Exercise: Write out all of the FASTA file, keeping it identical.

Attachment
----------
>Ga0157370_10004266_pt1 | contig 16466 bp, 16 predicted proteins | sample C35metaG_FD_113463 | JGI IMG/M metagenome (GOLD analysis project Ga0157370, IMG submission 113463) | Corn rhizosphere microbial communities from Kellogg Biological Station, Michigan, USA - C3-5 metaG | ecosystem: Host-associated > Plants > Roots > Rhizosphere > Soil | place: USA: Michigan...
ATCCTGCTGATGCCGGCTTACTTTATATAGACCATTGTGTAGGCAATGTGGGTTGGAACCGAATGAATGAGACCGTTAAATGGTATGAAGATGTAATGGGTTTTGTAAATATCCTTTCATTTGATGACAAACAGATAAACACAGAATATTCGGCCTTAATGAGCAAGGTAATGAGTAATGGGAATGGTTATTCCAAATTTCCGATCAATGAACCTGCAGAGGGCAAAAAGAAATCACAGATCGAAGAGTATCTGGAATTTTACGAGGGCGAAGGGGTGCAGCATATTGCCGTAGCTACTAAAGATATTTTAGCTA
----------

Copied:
>Ga0157370_10004266_pt1 | contig 16466 bp, 16 predicted proteins | sample C35metaG_FD_113463 | JGI IMG/M metagenome (GOLD analysis project Ga0157370, IMG submission 113463) | Corn rhizosphere microbial communities from Kellogg Biological Station, Michigan, USA - C3-5 metaG | ecosystem: Host-associated > Plants > Roots > Rhizosphere > Soil | place: USA: Michigan...
ATCCTGCTGATGCCGGCTTACTTTATATAGACCATTGTGTAGGCAATGTGGGTTGGAACCGAATGAATGAGACCGTTAAATGGTATGAAGATGTAATGGGTTTTGTAAATATCCTTTCATTTGATGACAAACAGATAAACACAGAATATTCGGCCTTAATGAGCAAGGTAATGAGTAATGGGAATGGTTATTCCAAATTTCCGATCAATGAACCTGCAGAGGGCAAAAAGAAATCACAGATCGAAGAGTATCTGGAATTTTACGAGGGCGAAGGGGTGCAGCATATTGCCGTAGCTACTAAAGATATTTTAGCTA